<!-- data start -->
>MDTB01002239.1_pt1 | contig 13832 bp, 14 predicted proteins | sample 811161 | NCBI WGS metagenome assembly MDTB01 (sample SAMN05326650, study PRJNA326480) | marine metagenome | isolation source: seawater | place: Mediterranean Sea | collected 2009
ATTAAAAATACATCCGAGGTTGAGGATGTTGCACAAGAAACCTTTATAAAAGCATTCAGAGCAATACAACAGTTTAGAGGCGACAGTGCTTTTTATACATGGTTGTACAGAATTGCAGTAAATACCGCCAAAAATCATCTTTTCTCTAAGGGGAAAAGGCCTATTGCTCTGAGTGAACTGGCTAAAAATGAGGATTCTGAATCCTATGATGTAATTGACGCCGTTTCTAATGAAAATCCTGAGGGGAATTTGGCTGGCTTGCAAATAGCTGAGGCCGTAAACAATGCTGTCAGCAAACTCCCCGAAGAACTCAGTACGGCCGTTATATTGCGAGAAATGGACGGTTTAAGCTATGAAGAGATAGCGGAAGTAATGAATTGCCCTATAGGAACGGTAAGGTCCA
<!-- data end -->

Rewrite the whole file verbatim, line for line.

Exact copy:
>MDTB01002239.1_pt1 | contig 13832 bp, 14 predicted proteins | sample 811161 | NCBI WGS metagenome assembly MDTB01 (sample SAMN05326650, study PRJNA326480) | marine metagenome | isolation source: seawater | place: Mediterranean Sea | collected 2009
ATTAAAAATACATCCGAGGTTGAGGATGTTGCACAAGAAACCTTTATAAAAGCATTCAGAGCAATACAACAGTTTAGAGGCGACAGTGCTTTTTATACATGGTTGTACAGAATTGCAGTAAATACCGCCAAAAATCATCTTTTCTCTAAGGGGAAAAGGCCTATTGCTCTGAGTGAACTGGCTAAAAATGAGGATTCTGAATCCTATGATGTAATTGACGCCGTTTCTAATGAAAATCCTGAGGGGAATTTGGCTGGCTTGCAAATAGCTGAGGCCGTAAACAATGCTGTCAGCAAACTCCCCGAAGAACTCAGTACGGCCGTTATATTGCGAGAAATGGACGGTTTAAGCTATGAAGAGATAGCGGAAGTAATGAATTGCCCTATAGGAACGGTAAGGTCCA